Commentary — Trump says we are not going into Syria. I hope he knows what he’s talking about. I hope he knows what he is thinking. Nobody else seems to. Members of his administration seem to be biting at the bit to rush into Syria. It’s time to drain the swamp. Starting with his own Cabinet. And his own family. #DrainTheKushnerCesspool.
Amid complaints that his aides are saying different things about Syria and his policy is confusing, President Trump emphatically cleared the air.
“We’re not going into Syria,” he told me yesterday in an exclusive interview. “Our policy is the same — it hasn’t changed. We’re not going into Syria.”
The president, speaking by phone Tuesday, called Syrian President Bashar al-Assad a “butcher” and a “barbarian” for using sarin gas on his own people, but said last week’s successful missile strike was not the start of a campaign to oust the dictator.
“Our big mission is getting rid of ISIS,” Trump said. “That’s where it’s always been. But when you see kids choking to death, you watch their lungs burning out, we had to hit him and hit him hard.”
He called the attack, which involved 59 cruise missiles fired from two Navy destroyers, “an act of humanity.”
I asked if he, as a new president, found it difficult to make the final decision, knowing the stakes.
“It’s very tough to give that final go-ahead when you know you’re talking about human life,” he said. “We went back and forth, and also back and forth about severity. We could have gone bigger in terms of targets and more of them, but we thought this would be the appropriate first shot.”
Later, he added, “We hope he won’t do any more gassing.”
The interview was scheduled to last 15 minutes, but ran nearly twice as long. Throughout, the president was gracious, energized and focused. He answered every question, and invited me to ask more as aides tried to get him to his next appointment. So I did.
How seriously does he take the threats from Russia, and does he think there is still a possibility for cooperation in the region with Vladimir Putin?
“We’re not exactly on the same wavelength with Russia, to put it mildly,” Trump answered. “Putin must see what a barbarian this guy is, and it’s a very bad symbol for Russia with this guy gassing children and using barrel bombs.”
With Secretary of State Rex Tillerson in Moscow as we spoke, Trump said he hoped for Putin’s cooperation, but added, “I don’t know.”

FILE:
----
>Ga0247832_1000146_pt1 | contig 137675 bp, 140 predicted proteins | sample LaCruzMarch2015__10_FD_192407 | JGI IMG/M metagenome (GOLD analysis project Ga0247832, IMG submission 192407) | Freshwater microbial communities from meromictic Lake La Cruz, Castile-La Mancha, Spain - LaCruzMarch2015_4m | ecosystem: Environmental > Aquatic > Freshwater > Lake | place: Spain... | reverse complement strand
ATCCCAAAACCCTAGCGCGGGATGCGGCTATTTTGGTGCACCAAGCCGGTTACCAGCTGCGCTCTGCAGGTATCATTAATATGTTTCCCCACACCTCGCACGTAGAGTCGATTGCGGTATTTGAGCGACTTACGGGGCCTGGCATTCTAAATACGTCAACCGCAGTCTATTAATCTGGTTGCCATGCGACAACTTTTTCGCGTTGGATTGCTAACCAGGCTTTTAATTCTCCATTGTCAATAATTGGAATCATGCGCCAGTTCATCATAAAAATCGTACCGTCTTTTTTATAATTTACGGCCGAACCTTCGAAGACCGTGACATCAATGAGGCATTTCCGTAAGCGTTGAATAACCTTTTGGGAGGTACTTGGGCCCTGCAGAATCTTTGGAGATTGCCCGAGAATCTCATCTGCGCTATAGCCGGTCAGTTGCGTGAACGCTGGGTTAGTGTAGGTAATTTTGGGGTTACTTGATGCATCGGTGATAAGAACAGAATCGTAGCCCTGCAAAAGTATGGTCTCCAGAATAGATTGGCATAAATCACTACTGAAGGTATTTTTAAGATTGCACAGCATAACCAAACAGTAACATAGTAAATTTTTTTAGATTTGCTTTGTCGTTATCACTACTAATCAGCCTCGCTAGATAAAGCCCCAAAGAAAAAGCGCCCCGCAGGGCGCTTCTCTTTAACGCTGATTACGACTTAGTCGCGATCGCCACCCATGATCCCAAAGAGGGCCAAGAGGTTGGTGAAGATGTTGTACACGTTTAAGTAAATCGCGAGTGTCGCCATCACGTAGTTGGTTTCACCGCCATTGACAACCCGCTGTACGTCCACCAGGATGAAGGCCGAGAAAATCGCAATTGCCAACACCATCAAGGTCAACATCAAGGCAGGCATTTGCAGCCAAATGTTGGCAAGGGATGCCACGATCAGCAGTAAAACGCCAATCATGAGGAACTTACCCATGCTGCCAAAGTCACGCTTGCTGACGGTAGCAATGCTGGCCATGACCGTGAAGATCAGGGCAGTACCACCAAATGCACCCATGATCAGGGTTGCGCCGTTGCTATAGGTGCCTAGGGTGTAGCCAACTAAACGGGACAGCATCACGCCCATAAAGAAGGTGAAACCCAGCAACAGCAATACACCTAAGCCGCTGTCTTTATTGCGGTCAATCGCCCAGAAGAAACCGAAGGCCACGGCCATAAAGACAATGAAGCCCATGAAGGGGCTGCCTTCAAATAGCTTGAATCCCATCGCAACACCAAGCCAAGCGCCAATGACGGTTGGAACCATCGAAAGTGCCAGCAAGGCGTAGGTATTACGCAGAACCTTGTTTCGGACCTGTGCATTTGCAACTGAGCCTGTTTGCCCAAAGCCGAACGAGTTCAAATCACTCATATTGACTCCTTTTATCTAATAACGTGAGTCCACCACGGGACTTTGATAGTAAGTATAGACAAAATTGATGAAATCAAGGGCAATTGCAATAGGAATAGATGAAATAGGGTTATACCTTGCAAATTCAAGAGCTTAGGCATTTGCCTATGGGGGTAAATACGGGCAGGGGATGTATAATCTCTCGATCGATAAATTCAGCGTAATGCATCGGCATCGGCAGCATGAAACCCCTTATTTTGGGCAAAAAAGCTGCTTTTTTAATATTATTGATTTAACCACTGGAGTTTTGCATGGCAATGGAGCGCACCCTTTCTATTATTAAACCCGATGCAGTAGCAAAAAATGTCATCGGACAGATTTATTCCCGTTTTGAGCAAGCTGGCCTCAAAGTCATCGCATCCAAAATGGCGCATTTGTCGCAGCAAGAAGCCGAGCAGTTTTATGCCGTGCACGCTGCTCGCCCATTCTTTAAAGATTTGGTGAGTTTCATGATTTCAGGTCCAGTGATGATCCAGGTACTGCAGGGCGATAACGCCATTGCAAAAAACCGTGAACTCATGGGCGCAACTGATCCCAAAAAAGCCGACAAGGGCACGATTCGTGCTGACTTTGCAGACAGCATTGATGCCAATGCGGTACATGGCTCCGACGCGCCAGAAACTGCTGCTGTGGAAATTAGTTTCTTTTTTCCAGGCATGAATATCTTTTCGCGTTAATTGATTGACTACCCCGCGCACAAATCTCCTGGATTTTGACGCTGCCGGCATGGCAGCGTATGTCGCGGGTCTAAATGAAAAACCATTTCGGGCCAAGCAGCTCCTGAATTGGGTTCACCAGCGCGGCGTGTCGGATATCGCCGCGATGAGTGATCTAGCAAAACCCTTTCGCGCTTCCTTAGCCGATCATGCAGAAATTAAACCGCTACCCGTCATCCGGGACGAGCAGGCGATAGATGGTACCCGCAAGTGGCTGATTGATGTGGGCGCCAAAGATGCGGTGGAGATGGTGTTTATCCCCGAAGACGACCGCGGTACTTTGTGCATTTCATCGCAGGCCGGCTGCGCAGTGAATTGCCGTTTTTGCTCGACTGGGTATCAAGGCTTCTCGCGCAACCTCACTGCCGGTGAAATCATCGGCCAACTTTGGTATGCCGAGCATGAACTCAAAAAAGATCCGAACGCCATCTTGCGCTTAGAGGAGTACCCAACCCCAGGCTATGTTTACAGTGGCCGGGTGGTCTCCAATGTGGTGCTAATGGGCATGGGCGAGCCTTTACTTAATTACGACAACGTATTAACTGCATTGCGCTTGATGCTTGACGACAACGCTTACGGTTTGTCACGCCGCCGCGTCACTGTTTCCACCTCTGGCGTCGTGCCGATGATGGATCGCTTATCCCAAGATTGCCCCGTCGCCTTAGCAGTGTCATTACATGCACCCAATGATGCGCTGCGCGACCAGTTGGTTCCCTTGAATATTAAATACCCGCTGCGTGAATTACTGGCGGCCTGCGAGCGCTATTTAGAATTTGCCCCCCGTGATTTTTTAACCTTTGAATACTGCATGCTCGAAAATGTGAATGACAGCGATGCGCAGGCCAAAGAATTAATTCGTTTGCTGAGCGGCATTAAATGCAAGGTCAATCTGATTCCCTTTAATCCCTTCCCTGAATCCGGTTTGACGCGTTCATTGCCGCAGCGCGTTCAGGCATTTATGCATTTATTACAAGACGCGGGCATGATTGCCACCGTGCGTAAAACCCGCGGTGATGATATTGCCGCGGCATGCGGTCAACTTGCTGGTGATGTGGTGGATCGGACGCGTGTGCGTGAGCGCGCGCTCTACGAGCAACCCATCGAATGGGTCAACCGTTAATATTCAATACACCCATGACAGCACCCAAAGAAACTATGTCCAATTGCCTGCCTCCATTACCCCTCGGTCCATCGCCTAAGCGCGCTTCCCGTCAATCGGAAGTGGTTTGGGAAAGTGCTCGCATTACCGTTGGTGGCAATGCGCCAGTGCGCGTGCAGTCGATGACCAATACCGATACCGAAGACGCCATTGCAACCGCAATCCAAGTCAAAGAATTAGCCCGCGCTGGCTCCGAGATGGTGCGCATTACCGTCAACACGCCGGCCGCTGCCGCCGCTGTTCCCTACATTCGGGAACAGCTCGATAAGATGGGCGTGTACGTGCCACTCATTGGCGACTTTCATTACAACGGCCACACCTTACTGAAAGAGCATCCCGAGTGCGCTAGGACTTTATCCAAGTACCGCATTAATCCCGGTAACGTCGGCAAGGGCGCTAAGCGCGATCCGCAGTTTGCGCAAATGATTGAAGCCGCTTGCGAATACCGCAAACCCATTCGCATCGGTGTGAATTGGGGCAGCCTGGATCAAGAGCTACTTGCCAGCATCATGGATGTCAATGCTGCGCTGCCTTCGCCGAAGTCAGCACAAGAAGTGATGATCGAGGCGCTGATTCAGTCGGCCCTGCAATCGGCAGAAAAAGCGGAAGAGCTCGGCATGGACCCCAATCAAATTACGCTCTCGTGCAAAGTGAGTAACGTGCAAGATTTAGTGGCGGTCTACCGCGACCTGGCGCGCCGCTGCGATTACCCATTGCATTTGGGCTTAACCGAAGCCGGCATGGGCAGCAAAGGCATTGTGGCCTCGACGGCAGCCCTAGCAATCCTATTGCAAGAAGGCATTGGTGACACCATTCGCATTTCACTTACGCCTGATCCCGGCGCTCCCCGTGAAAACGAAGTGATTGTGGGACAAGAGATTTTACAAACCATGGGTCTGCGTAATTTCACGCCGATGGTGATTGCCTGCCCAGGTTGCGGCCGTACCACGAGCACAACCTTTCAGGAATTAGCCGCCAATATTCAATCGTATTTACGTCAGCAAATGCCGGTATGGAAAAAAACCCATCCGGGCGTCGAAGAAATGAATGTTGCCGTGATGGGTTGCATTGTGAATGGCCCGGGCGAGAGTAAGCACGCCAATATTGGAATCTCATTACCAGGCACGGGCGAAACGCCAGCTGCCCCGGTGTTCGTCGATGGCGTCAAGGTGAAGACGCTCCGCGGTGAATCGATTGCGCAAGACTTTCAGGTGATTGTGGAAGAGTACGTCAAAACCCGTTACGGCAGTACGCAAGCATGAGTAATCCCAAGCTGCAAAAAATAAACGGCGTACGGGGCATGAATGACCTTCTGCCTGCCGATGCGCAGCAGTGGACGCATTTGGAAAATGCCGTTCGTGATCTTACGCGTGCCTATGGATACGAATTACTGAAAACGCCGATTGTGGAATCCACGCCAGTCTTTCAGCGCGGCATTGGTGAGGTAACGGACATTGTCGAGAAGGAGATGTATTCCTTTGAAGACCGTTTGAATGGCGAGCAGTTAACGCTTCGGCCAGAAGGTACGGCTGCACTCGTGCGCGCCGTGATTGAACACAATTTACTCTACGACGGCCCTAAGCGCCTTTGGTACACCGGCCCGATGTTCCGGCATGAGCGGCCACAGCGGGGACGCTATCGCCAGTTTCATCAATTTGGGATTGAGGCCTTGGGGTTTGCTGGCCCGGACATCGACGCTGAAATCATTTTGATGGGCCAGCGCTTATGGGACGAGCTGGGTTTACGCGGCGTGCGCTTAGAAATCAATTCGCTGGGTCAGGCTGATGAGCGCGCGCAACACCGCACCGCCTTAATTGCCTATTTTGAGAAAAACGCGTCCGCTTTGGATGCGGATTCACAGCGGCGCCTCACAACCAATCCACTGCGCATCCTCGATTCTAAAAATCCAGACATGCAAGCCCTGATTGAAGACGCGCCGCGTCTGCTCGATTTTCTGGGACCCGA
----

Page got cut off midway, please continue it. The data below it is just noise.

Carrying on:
He was especially upset that Syria had used chemical weapons after supposedly destroying all its stockpiles under a deal President Obama signed in 2013 and repeatedly boasted about. I asked whether that fact gave him more pause about Obama’s nuclear deal with Iran.
“I don’t need more pause about Iran,” Trump said. “It was the single worst deal ever. It’s a disgrace that a deal like that was even signed. It made Iran a power from a country that was ready to fall apart.”
He wasn’t finished. “Iran won’t honor its deal. Instead of saying, ‘Thank you very much for saving our country,’ they’ve been emboldened.”
Noting those problems and North Korea’s threatening aggression, Trump said, “I knew I was left a mess, but it’s worse than I thought.”
Has he had any recent contact with Obama?
“No,” he said. “I’m very disappointed that I was surveilled and so was my campaign. That’s not supposed to be happening, but I’ve been proven right.”
Although the evidence supporting Trump’s claim that Obama “wiretapped” him is incomplete, there is no question he is the victim of dirty tricks. Numerous leaks suggest that communications involving Trump’s team were intercepted by law enforcement or intelligence agencies and given to anti-Trump media outlets to undermine the new administration.
And the admission last week by Susan Rice, Obama’s national security director, that she asked for the names of some Trump associates to be “unmasked” points to a likely political purpose involving the White House.
Although two congressional committees are probing Trump’s claim, along with whether his campaign colluded with Russian hacking during the campaign, I believe a Justice Department probe of the Obama administration’s surveillance is also needed. At the very least, the leakers of national security material gathered must be found and prosecuted.